Breach of trust and confidence
Can be a two way affair
When breach of trust and confidence arises, it usually leads to dismissal, either fair or constructive and therefore unfair.
When we examine the caselaw dealing with this topic in Irish employment law one thing is clear, the circumstances leading to the breach are seldom straightforward.
There is an implied term in every contract of employment that requires both employers and employees to refrain from behaving in such a way as to destroy the relationship of trust and confidence which is essential to the working relationship.
This term can be breached by either employer or employee.
For an employer to rely on it, the reason for dismissal must be serious and substantial. If the real reason is something less than this,underperformance for example, then the employer should deal with it. A question every employer should ask when it comes to considerng the use of the breakdown in the relationship between employer and employee as a reason to dismiss the employee is; what has caused the loss of trust? The next question to be answered is; is that reason sufficiently serious and substantial to justify a termination of employment.
The issue is considered in the case of Brendan O’Callaghan v Dunnes Stores UD 54/2012, MN 25/2012, WT 14/2012.
The Tribunal concluded that the sanction of dismissal was fair and noted:
“Trust and confidence are essential elements in the employment relationship and a particularly high level of trust and confidence is reposed in a manager. Breaching sales and refunds procedure is serious/gross misconduct but instructing subordinates to engage in fraudulent transactions and compromise their trustworthiness is even more serious“.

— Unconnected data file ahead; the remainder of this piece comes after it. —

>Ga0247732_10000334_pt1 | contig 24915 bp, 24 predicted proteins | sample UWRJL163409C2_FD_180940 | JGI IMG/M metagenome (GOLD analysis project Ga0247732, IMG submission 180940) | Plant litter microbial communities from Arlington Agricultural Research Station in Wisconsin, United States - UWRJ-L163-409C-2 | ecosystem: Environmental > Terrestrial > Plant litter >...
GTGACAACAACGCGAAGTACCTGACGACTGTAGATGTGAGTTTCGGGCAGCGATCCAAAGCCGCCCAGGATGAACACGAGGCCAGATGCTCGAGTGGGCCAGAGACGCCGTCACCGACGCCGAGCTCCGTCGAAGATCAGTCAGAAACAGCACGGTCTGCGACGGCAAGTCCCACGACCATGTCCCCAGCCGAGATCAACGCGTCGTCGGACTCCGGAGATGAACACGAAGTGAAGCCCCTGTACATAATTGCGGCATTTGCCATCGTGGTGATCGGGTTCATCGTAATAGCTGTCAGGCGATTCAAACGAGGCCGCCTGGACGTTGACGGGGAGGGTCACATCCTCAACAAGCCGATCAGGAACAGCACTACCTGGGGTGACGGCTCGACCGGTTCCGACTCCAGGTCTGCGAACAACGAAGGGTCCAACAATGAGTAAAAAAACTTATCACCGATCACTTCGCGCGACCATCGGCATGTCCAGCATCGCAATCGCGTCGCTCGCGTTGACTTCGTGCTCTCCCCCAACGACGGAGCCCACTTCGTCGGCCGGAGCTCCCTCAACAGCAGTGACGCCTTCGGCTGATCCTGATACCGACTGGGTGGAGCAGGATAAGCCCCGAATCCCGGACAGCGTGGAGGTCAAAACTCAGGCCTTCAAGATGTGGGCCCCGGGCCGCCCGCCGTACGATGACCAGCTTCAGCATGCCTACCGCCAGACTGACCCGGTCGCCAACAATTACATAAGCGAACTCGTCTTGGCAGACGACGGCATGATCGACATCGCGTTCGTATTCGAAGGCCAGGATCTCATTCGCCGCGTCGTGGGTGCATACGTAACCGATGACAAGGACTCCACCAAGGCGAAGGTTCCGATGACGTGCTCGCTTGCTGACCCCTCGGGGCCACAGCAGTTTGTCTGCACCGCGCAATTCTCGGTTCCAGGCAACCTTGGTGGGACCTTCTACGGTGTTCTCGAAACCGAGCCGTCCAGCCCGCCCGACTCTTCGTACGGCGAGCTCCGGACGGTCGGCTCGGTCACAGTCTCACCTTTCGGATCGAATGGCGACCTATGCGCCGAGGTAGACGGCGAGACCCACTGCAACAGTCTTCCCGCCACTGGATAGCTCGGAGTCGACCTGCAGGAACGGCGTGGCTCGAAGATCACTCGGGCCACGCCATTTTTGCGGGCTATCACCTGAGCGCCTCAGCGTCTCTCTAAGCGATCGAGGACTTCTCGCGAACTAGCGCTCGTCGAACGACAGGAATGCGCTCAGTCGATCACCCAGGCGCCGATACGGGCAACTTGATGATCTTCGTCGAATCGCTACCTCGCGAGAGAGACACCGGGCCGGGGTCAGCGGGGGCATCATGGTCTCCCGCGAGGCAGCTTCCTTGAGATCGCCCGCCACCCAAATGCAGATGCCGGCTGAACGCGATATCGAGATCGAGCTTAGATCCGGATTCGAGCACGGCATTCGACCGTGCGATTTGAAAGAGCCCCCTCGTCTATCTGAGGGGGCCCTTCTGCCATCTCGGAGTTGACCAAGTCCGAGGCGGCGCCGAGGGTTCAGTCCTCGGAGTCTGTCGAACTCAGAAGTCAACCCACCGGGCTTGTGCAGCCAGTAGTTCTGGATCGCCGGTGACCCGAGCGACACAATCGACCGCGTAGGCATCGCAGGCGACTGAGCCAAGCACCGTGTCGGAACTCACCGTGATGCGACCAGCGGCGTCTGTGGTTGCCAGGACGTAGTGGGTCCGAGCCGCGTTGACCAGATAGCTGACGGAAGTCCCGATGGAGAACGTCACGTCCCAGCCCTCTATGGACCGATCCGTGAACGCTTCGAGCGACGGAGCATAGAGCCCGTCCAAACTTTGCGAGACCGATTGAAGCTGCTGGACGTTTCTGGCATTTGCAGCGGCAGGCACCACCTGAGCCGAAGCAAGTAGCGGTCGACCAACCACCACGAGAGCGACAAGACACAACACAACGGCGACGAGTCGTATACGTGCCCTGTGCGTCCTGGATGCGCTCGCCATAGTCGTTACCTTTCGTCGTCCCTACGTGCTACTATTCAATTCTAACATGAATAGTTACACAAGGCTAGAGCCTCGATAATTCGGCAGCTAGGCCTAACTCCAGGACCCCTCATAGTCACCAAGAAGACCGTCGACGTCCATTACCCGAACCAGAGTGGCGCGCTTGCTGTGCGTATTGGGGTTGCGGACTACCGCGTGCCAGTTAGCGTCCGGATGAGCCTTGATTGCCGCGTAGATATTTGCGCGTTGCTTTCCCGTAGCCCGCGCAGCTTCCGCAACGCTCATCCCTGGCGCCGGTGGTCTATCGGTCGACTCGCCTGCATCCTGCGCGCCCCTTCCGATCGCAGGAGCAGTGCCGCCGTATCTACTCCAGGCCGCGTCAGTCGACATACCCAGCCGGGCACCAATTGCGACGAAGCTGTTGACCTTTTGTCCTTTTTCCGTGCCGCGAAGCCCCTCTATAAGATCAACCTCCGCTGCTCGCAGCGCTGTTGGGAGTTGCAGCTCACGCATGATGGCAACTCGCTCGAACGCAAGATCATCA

In a decision of the Employment Appeals Tribunal (An Employee v An Employer) UD842/2011, the Claimant successfully claimed constructive dismissal and was awarded €23,826.
The Tribunal was satisfied that the Claimant was entitled not to return to work when the Respondent offered to reinstate her in a letter dated 15th December 2010 and that the cumulative effects of the Respondent’s actions in the preceding year had resulted in a complete breakdown of trust and confidence on the part of the Claimant in the Respondent.
The claimant was awarded €23,826 under the Unfair Dismissal Acts 1977 (as amended) and two weeks pay under the Minimum Notice and Terms of Employment Acts 1973 to 2005.
It is evident from these two cases that you should take great care when looking at the breakdown of trust as a reason for dismissal.
You should seek independent advice from an experienced expert in this field. You may have a blind spot and miss something which could later cause you to lose an unfair dismissal hearing.
If you are an employee who has been dismissed a result of the breakdown in trust and confidence, then you should take advice on whether the employer was justified in taking that serious action and whether they followed the correct disciplinary procedure.
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